Alluvium worked with Gunaikurnai Land and Waters Aboriginal Corporation (GLaWAC), who represent the Traditional Owners from the Brataualung, Brayakaulung, Brabralung, Krauatungalung and Tatungalung family clans, to develop a plan to manage the active erosion at the highly important site at Round Head, in the Gippsland Lakes.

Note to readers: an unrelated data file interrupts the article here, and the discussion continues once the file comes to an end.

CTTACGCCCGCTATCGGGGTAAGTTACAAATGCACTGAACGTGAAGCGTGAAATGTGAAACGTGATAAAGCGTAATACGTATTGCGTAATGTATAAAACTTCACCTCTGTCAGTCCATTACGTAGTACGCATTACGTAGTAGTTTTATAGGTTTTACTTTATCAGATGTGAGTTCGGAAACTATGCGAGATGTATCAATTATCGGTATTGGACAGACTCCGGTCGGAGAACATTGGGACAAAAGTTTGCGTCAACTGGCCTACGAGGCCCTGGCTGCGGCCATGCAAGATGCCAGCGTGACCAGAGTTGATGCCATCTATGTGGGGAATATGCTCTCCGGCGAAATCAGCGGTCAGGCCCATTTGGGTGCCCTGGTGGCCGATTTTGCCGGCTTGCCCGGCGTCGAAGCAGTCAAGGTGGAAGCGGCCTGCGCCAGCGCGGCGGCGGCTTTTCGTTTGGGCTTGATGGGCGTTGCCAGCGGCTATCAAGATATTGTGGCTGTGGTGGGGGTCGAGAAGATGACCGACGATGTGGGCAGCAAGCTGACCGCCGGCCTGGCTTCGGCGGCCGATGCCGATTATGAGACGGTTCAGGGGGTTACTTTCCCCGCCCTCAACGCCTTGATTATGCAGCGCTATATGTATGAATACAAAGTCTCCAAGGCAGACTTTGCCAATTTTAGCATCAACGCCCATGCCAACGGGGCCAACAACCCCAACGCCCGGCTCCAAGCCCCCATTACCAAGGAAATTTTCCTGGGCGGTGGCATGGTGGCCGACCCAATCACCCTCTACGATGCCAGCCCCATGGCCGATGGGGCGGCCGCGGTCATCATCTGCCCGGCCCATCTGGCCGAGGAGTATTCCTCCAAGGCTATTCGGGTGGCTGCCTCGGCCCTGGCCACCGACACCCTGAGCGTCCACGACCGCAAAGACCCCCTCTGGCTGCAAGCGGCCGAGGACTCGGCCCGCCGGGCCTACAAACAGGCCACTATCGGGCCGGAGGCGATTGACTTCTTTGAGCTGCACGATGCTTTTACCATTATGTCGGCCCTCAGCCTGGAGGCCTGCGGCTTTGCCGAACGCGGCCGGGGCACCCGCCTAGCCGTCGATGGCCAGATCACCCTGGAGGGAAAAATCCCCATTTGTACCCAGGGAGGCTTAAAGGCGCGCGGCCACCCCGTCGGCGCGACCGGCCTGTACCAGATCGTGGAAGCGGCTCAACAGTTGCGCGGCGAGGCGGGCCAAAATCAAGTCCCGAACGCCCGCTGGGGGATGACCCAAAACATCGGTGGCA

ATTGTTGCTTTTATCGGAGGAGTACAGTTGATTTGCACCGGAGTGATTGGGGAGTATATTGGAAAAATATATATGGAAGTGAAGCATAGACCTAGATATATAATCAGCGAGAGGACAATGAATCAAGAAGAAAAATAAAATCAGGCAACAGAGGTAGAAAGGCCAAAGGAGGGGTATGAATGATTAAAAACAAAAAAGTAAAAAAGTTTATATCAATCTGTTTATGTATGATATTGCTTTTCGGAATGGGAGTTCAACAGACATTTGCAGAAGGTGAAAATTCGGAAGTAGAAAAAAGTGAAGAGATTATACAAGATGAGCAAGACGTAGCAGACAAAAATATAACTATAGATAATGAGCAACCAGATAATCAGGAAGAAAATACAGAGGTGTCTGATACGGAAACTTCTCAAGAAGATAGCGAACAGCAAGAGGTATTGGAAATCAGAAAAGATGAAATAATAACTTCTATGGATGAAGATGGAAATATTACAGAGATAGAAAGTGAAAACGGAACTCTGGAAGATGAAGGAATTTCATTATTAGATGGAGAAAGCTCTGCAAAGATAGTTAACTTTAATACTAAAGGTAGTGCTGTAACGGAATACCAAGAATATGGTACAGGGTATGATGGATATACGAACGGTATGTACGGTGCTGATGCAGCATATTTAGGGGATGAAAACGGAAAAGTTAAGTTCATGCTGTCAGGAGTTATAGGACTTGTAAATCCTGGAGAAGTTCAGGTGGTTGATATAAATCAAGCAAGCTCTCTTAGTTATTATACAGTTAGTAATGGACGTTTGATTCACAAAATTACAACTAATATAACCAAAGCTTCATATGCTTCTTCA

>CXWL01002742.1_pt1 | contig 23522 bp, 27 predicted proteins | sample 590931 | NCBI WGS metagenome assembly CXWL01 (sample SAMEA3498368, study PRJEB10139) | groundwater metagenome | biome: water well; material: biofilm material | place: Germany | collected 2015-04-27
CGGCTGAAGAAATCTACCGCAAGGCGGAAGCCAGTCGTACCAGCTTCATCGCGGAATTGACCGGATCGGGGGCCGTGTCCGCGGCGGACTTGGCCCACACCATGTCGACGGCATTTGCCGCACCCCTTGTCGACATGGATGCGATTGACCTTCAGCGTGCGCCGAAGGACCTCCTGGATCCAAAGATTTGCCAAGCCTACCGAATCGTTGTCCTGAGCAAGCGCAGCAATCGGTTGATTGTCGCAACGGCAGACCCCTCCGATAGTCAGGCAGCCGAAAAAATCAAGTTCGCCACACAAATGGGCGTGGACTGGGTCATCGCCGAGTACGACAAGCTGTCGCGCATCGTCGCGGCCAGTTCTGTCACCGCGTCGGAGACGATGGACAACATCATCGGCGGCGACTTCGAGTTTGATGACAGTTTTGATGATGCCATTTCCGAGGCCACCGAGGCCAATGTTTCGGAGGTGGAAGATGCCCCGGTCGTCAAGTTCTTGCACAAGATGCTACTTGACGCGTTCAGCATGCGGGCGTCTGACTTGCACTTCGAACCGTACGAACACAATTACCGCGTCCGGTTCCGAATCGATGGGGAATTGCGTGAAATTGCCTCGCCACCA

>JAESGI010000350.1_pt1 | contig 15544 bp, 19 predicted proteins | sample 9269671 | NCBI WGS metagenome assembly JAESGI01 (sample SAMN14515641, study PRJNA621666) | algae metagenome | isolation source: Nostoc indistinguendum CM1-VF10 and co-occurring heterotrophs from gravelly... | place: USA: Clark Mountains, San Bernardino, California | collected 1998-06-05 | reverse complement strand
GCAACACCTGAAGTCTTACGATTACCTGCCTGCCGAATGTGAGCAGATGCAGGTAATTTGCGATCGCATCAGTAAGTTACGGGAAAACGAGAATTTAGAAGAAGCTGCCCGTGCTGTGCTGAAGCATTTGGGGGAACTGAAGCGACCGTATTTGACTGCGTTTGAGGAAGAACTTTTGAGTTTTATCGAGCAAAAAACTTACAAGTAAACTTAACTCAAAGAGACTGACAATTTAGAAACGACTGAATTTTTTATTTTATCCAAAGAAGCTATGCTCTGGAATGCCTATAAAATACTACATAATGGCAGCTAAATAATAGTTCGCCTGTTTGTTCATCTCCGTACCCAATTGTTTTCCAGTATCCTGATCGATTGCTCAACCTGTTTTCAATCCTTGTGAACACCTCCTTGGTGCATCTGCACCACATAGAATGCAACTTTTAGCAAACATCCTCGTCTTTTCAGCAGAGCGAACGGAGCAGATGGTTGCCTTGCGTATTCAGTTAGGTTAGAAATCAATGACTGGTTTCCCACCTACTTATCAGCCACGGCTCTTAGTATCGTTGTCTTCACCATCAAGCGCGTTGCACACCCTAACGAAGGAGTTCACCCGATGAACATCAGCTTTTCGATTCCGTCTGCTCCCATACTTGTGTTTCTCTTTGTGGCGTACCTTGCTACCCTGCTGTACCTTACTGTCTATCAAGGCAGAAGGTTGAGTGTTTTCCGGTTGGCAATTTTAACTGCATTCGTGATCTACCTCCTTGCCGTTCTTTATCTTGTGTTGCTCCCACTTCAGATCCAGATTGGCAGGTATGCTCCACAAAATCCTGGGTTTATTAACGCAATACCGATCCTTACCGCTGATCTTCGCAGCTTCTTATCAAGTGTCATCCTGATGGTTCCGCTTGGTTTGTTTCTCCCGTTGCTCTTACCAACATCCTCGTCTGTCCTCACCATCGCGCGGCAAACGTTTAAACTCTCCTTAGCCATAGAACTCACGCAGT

The Gippsland Lakes are internationally recognised wetlands rich in environmental and cultural value. The Lakes National Park and Gippsland Lakes Coastal Park are located on the country of the Tatungalung clan. The rich food resources of the Gippsland Lakes and the transport routes on the sheltered lake waters led to intensive occupation of the two parks by Gunaikurnai people over many generations. Key indigenous values are located on and within dune areas throughout the Gippsland Lakes, including middens, artefact scatters, scarred trees and burial sites. The protection of these sites, particularly burial sites, is important to the Gunaikurnai people. Burial sites are often located in dunes along the lakes shoreline and are vulnerable to wind and coastal erosion.